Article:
Common Good vs. Special Interest (Statesmen vs. Politicians)

Recently, I became part of a partnership with some leaders who have given their entire working lives to the education of the American population. These people span across all factions of what makes schools succeed with their mission and purpose. We have seen in the history of education outgrowth of offerings with positive outgrowth based upon demand and desires of our American society. Schools opportunity can only be sustained by a society that embraces the mission of each type of school. The secret to great schools is often overlooked by bureaucratic impositions on the common good a school may bring to a community, family or economy. Our school opportunities across our country for our citizens has been eclectic to satisfy the freedom of education doctrine in the United States. It is commendable that our forefathers saw the need to allow people to observe and embrace all types of freedoms. Historically schools have evolved over time by the needs of purpose and mission. We can follow the institution of school and how they became education providers by the demand for specific needs of a free societal consumer. Dictating whether a school should be public, private, secular, career, vocational, college, nonprofit or proprietary is diametrically in opposition to freedoms afforded the citizens of this country.   In America, we are granted certain inalienable rights and they are not to be infringed upon by any government entity.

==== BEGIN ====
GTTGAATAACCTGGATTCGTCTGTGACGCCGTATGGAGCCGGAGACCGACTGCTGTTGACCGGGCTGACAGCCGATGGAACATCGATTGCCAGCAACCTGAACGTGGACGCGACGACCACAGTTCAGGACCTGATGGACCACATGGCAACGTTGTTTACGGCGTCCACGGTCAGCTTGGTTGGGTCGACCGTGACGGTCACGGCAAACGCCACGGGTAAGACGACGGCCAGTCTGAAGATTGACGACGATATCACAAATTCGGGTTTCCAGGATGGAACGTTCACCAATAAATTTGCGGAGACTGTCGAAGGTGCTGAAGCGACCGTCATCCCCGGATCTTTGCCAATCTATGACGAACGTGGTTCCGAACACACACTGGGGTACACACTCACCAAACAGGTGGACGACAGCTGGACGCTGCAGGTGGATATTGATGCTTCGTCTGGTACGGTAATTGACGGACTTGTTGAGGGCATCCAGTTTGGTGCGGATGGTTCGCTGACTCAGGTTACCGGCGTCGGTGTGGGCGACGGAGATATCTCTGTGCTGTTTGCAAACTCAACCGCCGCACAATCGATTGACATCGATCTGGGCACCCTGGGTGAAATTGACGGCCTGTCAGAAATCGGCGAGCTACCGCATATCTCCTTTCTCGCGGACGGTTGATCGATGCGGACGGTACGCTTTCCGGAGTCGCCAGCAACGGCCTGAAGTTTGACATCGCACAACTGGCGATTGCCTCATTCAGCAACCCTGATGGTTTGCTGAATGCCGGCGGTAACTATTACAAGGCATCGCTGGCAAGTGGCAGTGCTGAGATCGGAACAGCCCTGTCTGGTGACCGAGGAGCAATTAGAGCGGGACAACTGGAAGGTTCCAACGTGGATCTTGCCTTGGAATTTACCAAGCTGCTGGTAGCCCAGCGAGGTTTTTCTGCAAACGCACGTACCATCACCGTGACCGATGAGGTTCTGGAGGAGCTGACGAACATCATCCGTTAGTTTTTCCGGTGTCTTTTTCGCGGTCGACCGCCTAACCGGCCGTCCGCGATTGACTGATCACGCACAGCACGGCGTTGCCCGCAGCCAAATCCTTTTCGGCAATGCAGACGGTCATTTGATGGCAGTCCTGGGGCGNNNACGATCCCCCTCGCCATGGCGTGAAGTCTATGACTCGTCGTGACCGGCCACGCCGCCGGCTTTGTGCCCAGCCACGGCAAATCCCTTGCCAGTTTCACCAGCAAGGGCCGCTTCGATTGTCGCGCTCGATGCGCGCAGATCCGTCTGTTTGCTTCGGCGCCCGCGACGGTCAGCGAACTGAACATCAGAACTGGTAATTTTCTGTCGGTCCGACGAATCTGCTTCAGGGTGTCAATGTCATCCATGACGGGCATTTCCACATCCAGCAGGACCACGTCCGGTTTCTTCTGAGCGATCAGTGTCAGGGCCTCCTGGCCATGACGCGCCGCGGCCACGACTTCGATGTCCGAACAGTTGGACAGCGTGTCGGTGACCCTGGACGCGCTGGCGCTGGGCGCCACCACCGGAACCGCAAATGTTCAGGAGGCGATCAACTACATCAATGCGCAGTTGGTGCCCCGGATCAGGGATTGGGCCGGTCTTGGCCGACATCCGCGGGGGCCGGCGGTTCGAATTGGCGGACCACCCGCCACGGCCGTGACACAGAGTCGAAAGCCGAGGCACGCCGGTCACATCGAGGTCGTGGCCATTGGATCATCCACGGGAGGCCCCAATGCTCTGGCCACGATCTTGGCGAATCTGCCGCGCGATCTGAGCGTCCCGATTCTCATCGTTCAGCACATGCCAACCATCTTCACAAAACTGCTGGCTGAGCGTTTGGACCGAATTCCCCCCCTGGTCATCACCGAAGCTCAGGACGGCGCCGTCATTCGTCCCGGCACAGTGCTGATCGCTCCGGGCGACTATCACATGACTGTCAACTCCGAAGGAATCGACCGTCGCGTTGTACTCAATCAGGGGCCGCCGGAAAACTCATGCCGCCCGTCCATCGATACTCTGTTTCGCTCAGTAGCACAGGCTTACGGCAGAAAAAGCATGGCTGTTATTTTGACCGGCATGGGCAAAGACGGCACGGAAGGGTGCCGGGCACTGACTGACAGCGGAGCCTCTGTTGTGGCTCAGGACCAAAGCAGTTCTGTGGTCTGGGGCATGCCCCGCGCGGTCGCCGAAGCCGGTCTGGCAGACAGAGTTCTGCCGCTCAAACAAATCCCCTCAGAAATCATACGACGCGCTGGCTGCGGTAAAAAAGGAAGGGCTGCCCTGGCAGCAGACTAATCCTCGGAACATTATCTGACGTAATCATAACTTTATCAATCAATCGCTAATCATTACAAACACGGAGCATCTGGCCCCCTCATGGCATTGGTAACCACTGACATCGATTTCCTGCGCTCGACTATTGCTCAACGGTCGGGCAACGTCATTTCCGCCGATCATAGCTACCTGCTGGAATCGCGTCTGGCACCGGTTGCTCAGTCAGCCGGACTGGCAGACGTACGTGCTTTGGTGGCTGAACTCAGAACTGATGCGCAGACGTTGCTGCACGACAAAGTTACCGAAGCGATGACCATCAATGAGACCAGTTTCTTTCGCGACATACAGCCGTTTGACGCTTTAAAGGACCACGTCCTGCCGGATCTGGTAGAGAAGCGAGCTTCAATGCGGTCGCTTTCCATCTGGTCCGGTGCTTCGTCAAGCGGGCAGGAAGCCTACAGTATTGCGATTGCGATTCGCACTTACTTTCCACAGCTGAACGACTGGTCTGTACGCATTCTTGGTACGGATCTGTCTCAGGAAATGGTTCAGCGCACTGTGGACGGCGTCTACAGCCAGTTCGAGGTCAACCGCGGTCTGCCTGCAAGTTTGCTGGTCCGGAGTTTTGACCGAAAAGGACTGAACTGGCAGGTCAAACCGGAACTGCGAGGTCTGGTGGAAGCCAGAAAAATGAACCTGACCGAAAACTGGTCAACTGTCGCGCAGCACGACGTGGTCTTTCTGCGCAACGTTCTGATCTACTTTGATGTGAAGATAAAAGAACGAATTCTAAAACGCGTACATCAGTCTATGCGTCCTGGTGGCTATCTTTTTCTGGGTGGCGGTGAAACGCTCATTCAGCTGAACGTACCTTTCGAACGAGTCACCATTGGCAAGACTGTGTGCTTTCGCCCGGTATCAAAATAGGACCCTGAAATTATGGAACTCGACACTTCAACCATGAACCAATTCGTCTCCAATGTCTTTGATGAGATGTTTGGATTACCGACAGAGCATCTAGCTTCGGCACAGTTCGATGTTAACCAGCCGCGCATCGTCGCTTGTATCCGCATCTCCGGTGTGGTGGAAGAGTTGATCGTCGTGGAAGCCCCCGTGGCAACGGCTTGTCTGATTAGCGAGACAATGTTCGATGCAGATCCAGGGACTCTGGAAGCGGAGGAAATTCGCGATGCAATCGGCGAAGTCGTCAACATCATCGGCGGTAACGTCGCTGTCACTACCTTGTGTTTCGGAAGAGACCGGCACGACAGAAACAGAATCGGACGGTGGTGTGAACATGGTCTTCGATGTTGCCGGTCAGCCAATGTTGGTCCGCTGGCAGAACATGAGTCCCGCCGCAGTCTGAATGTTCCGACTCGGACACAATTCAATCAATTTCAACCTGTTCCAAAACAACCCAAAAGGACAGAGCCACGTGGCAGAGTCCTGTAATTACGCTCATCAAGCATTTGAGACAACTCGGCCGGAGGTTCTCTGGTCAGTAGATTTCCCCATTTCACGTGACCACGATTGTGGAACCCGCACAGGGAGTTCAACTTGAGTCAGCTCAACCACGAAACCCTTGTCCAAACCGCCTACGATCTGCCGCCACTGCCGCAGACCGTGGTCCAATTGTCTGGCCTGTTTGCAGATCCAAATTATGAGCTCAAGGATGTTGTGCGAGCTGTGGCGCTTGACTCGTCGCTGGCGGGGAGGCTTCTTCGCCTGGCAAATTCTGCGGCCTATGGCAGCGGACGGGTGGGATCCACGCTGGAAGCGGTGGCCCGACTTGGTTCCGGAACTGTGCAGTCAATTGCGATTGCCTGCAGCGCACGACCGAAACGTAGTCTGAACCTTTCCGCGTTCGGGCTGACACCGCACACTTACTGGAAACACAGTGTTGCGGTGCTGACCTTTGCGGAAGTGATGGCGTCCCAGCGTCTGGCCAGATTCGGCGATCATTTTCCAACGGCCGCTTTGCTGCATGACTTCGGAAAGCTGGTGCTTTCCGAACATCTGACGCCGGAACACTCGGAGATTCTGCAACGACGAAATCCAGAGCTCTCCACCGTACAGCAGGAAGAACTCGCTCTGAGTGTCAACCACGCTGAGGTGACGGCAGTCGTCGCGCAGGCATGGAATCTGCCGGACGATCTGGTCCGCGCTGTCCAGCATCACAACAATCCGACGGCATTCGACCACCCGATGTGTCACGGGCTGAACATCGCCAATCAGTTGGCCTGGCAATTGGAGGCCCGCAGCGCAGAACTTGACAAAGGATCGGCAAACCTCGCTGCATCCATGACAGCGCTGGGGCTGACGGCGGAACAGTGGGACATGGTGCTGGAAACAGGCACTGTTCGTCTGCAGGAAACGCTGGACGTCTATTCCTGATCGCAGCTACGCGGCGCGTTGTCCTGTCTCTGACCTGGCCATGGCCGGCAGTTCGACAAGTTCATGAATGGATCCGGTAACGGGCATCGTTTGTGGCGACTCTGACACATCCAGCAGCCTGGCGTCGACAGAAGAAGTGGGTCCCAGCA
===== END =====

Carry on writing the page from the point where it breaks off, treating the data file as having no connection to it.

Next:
History will reveal what the consequences are when a government holds the power of bias and diminishes the opportunity of choice by citizens. School opportunity exists for the people and by the people. Freedom constitutes a stronger foundation when or knowledge base is broadened and not narrowed.

School survival should be dependent on our societal needs and desires. This accounts for professional, career, fine arts and skilled education. Making any one entity more important or regulated inequitably creates gaps in freedom and knowledge.

To hold on tightly to what is good and right we must not forget the senses we operate daily with in our lives. We have our given granted senses of touch, hearing, vision, and smell. Each of these senses carries certain responsibilities for us to make decisions. Freedom of speech is a human right. By not allowing freedom of speech it leads to tyranny. This subscription to rights is highlighted as the bricks and mortar of our freedom statement to each other. What is not as emphasized as much is the responsibility to be an informed listener. Throughout our time information communicated both verbally and in writing has found its way into our life with many different vehicles of distribution. Today, we have more information coming to us than ever before in the history of our existence. By 2026, it is expected worldwide there will be 26 billion connections to the internet. The obligation to us has not been to curtail the freedom of speech but to, more importantly, know what is true or false. We have all had the experience when someone may communicate a mistruth so much they and their followers believe it is the truth. To be an informed citizen requires us to question critically all statements and messages by doing the inspection of the facts. The danger of tyranny, prejudice, scapegoating and abuse can be fueled by not being a better-informed listener. Our institutions can be undermined by views that are to quickly accepted as truth. The strength that embraces all our diversity in America is maintaining the ability to embrace the common good for all citizens.

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